Blending or still just mixing?

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      Although several Millennium Development Goals (MDGs) have been reached, there is still a huge financing gap (approximately US$ 2,500bn per year), which is needed to meet the new Sustainable Development Goals (SDGs) for post-2015 development. There is, therefore, more interest in cooperation between the public and private sector to fill this gap, both sides. At the same time, the attention to efficiency and effectiveness of donor funds is increasing. Blending and innovative financing can help to achieve these goals.


      Blending is the strategic use of donor funds to mobilize financing from official development banks and the private sector. It combines grants (which can be used for e.g. technical assistance, investment grants, interest rate and insurance premium subsidies, guarantees and risk capital, such as equity) with financing (such as loans, equity and guarantees) from official development banks and private finance for development projects.

      Innovative financing for development

      There are two ways to look at innovative development financing: first, as a new way to mobilise funds from new sources, in addition to public funds, NGOs and foundations. Second, as a new way to use funds in a manner which makes projects viable, for example through distribution of risks. Through innovation, new products can be developed, new markets entered and new participants attracted for development projects. Innovation will add value by mobilizing additional resources, creating an efficient financial intermediary system, and focusing on results. Until now the innovative financing market mainly consisted of thematic (e.g. green or impact) bonds, micro-finance and result-based financing.

      Increased use of established instruments by new participants, the development of new instruments and their application in new and existing markets, are expected to increase this market substantially in the coming years.


      There are, however, a number of barriers, which limit the growth of innovative finance. Basically, a structured market for supply and demand of innovative development finance does not exist, yet.

      On the supply side, there are potentially relevant and interested, but different, groups of private funders for blending, each of them characterised by specific objectives, risk/return profiles, location and operating conditions. Examples are domestic and international banks and companies, financial investors (such as pension funds, asset managers and private equity), insurers, and social investors, such as NGOs, impact investors, foundations and philanthropists. Many of them are not familiar with development finance and have institutional constraints, e.g. limited staff resources and very strict regulatory requirements for such investments, which are mostly seen as too risky.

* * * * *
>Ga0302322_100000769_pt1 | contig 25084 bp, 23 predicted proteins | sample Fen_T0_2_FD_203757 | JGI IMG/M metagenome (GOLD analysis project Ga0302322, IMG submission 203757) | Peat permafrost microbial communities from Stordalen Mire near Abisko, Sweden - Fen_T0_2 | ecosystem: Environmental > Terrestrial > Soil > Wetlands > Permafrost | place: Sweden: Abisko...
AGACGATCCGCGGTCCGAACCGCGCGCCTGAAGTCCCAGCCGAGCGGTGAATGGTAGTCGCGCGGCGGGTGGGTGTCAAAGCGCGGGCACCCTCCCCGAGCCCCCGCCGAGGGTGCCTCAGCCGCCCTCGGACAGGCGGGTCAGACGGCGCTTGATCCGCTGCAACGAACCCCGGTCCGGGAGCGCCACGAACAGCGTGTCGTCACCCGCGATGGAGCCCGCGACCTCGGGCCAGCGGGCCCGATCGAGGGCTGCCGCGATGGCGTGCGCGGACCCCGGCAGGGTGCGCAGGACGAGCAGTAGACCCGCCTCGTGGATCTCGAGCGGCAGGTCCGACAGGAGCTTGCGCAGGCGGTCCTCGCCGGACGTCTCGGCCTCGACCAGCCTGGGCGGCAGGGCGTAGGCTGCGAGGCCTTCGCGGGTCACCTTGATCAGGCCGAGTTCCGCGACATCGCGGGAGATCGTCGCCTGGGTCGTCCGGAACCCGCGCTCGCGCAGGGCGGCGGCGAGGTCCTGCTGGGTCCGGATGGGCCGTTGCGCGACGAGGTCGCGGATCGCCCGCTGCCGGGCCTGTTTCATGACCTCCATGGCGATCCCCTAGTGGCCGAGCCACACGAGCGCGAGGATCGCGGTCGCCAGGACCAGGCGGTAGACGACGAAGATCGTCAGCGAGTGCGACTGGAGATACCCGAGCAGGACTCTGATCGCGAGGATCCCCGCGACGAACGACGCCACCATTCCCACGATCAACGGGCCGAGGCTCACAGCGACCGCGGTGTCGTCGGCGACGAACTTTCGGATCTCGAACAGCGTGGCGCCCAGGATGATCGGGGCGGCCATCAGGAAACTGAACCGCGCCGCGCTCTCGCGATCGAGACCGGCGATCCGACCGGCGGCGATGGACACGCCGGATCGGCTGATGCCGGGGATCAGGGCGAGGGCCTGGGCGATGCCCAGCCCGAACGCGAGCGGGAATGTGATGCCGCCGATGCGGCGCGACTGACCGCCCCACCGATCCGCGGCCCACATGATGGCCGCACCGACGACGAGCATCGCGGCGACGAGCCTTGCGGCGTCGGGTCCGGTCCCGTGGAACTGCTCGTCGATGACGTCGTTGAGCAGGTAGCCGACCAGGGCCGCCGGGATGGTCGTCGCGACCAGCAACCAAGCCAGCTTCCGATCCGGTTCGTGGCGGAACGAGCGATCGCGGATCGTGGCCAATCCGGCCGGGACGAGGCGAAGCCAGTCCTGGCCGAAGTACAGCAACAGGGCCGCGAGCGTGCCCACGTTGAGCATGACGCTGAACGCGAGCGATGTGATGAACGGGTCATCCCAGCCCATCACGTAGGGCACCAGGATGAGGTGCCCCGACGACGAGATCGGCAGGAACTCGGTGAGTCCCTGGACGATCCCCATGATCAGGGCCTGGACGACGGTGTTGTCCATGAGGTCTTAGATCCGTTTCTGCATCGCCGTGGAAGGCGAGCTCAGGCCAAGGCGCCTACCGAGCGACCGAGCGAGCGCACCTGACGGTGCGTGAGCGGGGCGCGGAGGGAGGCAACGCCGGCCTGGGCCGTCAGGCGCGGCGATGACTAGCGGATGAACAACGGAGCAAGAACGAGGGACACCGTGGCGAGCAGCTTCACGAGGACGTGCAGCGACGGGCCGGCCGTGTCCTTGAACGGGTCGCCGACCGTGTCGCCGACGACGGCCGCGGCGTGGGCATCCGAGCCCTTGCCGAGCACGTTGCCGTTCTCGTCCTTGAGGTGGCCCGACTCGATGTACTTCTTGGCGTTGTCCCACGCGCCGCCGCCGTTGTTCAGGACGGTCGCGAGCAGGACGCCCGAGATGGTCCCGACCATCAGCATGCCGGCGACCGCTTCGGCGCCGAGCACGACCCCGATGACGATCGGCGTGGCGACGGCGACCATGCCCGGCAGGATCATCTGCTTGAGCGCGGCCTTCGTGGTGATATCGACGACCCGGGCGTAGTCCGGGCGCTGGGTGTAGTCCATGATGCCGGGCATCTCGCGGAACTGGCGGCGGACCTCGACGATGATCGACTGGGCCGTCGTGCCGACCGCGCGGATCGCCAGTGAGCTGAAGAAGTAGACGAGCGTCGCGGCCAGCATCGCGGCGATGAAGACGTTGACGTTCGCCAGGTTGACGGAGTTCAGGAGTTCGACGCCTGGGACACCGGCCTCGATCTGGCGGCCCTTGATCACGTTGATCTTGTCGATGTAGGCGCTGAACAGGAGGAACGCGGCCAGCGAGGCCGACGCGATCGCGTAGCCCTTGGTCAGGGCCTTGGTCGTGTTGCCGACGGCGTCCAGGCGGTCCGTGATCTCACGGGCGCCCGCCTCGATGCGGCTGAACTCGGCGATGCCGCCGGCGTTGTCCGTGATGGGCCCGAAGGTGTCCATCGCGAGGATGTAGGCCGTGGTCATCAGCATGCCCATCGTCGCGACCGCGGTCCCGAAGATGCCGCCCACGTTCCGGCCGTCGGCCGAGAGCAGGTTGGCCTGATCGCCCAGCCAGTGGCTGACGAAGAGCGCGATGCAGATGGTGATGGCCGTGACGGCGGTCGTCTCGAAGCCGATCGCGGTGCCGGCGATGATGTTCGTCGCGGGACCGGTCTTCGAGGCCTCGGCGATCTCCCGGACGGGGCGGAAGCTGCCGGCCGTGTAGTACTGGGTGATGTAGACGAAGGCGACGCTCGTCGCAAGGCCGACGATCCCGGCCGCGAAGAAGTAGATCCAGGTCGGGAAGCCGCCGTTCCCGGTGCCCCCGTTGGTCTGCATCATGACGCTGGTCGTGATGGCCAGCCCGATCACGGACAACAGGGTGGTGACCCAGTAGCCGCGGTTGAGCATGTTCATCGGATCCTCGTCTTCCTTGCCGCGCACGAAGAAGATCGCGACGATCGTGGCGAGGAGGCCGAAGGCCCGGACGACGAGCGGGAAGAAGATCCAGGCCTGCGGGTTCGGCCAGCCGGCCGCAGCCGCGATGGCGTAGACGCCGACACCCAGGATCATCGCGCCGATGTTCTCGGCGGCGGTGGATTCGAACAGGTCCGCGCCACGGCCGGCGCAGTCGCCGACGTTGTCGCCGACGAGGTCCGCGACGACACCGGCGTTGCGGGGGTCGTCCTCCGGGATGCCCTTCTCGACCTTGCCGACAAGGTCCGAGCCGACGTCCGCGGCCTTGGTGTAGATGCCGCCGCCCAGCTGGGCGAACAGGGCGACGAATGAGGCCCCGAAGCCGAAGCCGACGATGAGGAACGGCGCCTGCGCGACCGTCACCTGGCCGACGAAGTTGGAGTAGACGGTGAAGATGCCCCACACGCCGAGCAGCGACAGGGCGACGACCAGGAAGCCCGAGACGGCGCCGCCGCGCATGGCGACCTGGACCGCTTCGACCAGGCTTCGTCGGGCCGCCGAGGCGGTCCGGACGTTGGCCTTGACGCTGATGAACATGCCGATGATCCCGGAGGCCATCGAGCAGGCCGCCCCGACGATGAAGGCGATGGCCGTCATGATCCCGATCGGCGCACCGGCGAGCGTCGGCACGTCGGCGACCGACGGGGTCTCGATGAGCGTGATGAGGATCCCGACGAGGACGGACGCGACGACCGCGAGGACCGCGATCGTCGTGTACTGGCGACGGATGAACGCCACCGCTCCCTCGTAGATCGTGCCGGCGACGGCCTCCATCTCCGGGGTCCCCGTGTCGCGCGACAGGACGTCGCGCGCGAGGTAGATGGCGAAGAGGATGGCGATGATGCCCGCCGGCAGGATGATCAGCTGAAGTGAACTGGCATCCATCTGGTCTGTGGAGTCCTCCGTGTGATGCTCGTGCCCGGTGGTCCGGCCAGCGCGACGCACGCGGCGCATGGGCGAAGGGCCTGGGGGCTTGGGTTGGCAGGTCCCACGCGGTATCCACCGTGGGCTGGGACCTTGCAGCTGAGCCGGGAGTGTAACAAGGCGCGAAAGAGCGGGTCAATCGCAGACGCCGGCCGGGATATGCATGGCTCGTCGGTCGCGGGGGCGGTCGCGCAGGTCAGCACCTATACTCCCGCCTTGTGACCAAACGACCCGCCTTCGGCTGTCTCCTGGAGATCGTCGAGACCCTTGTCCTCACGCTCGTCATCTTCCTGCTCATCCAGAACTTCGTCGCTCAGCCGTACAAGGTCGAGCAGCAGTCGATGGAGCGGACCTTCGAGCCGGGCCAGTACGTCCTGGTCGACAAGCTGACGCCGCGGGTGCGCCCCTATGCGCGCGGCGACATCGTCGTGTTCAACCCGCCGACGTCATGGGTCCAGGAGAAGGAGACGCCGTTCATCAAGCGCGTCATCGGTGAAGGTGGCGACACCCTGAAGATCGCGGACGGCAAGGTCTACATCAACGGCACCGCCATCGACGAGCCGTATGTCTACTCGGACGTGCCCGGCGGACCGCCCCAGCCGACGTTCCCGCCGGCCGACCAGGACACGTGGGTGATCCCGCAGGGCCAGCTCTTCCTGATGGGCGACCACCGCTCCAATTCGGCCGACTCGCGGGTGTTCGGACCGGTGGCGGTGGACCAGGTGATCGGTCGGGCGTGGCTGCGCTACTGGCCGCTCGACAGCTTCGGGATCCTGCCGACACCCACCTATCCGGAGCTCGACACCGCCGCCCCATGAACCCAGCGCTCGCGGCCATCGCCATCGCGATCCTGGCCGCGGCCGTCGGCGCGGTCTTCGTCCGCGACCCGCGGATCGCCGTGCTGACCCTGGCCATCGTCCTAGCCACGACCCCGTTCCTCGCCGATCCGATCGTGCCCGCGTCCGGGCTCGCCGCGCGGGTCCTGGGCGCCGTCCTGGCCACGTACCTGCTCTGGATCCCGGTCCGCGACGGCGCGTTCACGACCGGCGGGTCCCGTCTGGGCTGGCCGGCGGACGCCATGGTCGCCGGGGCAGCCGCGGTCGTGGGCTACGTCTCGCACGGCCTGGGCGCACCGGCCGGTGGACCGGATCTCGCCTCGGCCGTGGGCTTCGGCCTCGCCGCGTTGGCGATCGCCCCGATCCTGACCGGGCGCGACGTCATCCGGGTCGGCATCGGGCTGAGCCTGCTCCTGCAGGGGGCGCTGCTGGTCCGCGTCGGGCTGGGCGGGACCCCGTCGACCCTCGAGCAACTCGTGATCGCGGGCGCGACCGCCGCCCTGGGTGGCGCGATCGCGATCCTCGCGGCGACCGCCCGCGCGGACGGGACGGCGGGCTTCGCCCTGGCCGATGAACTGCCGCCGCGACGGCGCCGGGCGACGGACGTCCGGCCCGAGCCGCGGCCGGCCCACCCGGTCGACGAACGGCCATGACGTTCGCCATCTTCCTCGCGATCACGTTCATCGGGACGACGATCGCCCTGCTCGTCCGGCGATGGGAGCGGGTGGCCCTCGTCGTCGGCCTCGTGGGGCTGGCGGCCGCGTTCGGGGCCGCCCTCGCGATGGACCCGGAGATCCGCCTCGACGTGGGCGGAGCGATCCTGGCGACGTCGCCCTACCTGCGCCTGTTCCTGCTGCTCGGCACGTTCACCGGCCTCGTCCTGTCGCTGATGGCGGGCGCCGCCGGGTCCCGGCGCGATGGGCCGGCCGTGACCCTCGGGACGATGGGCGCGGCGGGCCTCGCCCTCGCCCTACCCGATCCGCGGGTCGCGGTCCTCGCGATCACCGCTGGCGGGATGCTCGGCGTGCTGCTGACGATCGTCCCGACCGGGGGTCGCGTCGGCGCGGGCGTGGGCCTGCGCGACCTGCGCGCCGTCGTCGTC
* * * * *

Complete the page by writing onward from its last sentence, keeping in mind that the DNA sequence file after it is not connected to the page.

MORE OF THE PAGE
On the demand side, not enough funds are earmarked to design new instruments and test them in new markets. Developing them can be costly and takes time; an example is microfinance, which took decades to get off the ground.  And there is not much of an intermediate structure: lack of data, standards, metrics and liquidity limit transparency and the development of a market. As for the existing innovative finance mechanisms, they often do not take into account the business environment and the investment constraints of the private sector, and low-risk products such as bonds and public sector guarantees, are most frequent.

      Way forward – and the role of blending

      In order to stimulate innovative financing, the public and private sector will have to work together. Exchange of information and coordination of actions will be required to build up the innovative financing market. Institutions that can mediate between public and private donors, private funders and beneficiary governments can play a useful role.

      The private sector (e.g. banks, impact and institutional investors) will have to be willing to invest in existing and promising new ventures (which have been designed by financial intermediaries) that produce development and financial returns.

      From its side, the public sector will have to ensure that the institutional, legal and regulatory environment allow for innovative financing and search for opportunities to deploy innovative financing mechanisms, e.g. for the ‘Bottom of the Pyramid’, the informal sector, in rural and urban areas, and in fragile states. Such actions can be financed out of technical assistance components of blending projects.

      At project level, risk cushions provided by grants, e.g. in the form of guarantees or an equity contribution to a project company, can reduce the risks for public and private sector funders to an acceptable level and attract sizeable amounts of additional resources. Often projects can only start with donor support through risk capital, and other funders, both public and private, will only provide senior debt and enter with risk capital in a next stage, when the project has matured and become less risky. This applies to all kinds of projects, from micro finance to big infrastructure.

      In conclusion, the combination of private sector approaches and development goals will allow for increased opportunities to alleviate poverty, fight climate change, and deal with other sustainable development challenges. Blending can be a useful tool in unlocking additional (private and public) project funds and increase innovative development financing.

      Sander Winckel is an independent expert on blending and innovative finance. 

      The views expressed here are those of the author and not necessarily those of ECDPM.

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